“As many of you know, I had to withdraw from my scheduled bout against Vicente Luque on Saturday, May 18. I want to apologize to him, as I know how difficult it is to lose an opponent days out from a fight. Throughout my MMA career I have been very transparent. I am not afraid to admit when I am in the wrong. On Saturday, May 11, 2019, I received an email from USADA stating that I have been flagged due to an “out of competition drug test.” The flag was due to a metabolite of the substance “Di-Hydroxy-LGD-4033.” I have fully cooperated with USADA thus far to determine how this substance was found in the sample I provided them on May 5, 2019. I have always been an advocate for the strict drug testing in the UFC, even to the extent of opting for my collected samples to be used for research purposes by USADA. I know without a doubt that I have done everything according to the standards set by USADA. I have faith in USADA that this situation will resolved in a timely manner and that I will be cleared of any wrong doing. To all of my fans and supporters, thank you. I assure you that I have not let you down.”

The revelation was a huge blow not only to Magny, but to those who know him well. Magny has always been outspoken against PED use, and has no prior positive tests. He was the first to admit his loss to Ponzinibbio was due to things that were under his control. Outside of the improvements he made in his own camp, he traveled to Huntington Beach, Calif. and London, England to cross-train with other high-level fighters getting new looks, and becoming a better-trained athlete. However, this particular chemical, he strongly maintains, came from something he was unaware of.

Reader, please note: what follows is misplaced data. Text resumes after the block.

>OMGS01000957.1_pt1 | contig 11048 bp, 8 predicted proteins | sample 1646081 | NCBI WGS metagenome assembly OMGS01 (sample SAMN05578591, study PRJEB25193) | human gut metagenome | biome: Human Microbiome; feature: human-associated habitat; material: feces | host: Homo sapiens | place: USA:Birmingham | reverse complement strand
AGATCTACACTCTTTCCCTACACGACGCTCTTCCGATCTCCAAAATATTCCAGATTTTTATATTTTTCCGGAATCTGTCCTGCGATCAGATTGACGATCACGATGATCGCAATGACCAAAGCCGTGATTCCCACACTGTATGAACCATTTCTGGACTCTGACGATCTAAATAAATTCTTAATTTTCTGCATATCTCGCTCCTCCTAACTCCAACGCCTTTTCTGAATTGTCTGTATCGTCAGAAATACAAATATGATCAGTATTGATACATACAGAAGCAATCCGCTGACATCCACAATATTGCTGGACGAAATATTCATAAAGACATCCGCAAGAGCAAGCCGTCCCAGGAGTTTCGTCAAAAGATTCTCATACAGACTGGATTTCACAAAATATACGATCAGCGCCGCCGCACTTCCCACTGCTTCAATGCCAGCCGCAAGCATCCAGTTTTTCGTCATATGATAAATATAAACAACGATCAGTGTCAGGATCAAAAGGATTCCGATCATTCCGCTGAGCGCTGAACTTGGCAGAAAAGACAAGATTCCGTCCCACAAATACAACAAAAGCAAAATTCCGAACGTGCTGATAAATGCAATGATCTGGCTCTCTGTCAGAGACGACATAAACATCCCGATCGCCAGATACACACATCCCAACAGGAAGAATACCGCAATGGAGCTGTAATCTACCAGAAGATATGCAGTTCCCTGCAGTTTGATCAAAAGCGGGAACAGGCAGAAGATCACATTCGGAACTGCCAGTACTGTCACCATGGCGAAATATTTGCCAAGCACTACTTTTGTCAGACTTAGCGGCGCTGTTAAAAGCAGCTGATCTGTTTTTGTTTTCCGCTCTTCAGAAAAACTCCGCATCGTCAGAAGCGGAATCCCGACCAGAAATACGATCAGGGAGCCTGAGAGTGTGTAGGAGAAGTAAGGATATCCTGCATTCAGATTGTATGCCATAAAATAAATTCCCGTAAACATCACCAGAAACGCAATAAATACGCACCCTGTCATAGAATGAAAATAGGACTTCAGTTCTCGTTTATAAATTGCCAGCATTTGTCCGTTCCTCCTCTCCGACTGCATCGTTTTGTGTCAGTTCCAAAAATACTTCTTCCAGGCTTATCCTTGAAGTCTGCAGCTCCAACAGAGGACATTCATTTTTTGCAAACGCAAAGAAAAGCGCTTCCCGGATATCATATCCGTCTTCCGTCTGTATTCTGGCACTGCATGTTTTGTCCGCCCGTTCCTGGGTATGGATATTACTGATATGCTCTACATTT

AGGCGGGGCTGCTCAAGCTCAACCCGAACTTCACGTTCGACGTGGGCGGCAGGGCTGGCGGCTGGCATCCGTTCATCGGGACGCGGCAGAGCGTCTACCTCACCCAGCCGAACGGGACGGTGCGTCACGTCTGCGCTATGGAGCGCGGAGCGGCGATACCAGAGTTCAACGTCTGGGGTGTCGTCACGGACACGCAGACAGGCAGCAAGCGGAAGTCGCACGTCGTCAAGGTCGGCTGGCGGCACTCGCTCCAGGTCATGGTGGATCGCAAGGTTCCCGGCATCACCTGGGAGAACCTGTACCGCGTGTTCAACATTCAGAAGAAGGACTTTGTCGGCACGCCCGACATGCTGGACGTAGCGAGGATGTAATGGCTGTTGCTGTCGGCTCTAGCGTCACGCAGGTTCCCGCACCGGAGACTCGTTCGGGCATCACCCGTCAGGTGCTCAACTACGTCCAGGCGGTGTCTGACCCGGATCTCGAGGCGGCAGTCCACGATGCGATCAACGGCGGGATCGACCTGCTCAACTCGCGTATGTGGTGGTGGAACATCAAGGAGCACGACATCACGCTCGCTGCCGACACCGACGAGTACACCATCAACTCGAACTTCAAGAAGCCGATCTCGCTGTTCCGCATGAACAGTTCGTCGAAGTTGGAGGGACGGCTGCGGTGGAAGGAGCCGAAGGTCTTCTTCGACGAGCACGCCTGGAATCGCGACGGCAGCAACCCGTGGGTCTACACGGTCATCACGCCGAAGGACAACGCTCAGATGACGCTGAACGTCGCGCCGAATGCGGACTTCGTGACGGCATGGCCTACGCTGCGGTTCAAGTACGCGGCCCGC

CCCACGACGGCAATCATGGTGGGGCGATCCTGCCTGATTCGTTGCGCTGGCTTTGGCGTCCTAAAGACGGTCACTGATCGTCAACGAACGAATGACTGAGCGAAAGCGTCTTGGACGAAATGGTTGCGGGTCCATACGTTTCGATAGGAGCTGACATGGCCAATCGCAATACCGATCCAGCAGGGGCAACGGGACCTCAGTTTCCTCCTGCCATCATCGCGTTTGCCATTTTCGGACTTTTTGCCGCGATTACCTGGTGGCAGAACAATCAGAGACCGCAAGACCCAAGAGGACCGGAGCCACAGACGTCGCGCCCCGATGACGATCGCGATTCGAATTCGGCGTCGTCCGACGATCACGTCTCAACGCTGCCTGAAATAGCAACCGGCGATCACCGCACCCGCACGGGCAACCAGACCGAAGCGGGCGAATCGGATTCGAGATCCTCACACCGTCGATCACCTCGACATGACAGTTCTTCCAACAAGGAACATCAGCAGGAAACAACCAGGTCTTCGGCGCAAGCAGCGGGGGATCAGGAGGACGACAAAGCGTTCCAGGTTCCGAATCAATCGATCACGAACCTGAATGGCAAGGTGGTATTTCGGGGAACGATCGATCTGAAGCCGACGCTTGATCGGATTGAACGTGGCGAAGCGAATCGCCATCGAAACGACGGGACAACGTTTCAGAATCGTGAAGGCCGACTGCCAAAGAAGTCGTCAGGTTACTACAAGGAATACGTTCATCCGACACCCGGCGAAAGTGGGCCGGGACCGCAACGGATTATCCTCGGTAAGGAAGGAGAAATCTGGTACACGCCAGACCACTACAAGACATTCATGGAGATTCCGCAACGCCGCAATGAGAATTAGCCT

The common name for di-hydroxy-LGD-4033 is Ligandrol, which is a selective androgen receptor modulator (SARM). SARMs are a fairly new class of chemicals, designed to provide similar results as steroids, without the harmful side effects. Of the 13 major chemical compounds identified as SARMs, there are over 300 known supplements that contain at least one of those chemicals, and are labeled as such. Unfortunately, while some athletes have used them to gain an unfair advantage in sports, there are hundreds of athletes who have been flagged for SARMs because, in the largely unregulated business of workout supplements, some shady manufacturers will add these chemicals without listing them on labels to sell what they claim is a superior product. The business of cheating runs as deep in the supplement industry, as it does with the athletes.

Ligandrol is one of the three most common SARMs, which is currently in the clinical testing phase, and the World Anti-Doping Agency has added SARMs to its prohibited list, because they work. However, that is also the same reason why they are added to supplements, which is why more and more athletes are getting positive tests.

Did Magny willing take Ligandrol? If you ask 100 of the people who know him best, all 100, and then some, will say ‘not a chance.’ And, all 100 of them are certain that he will work with USADA to get his name cleared, which he has a really good chance of due to so many tainted supplements. As has always been his game plan since his last fight, Magny will change the things he can, but he’s certainly not going to accept the notion that he was willingly taking performance-enhancing drugs, and will fight tooth-and-nail to prove his innocence.

Magny may not be performing this evening, but he still plans to make it back to the top. As the drama at the top of the welterweight division shakes out over the course of the year, Magny plans to clear his name, keep improving his game and finish 2019 strong.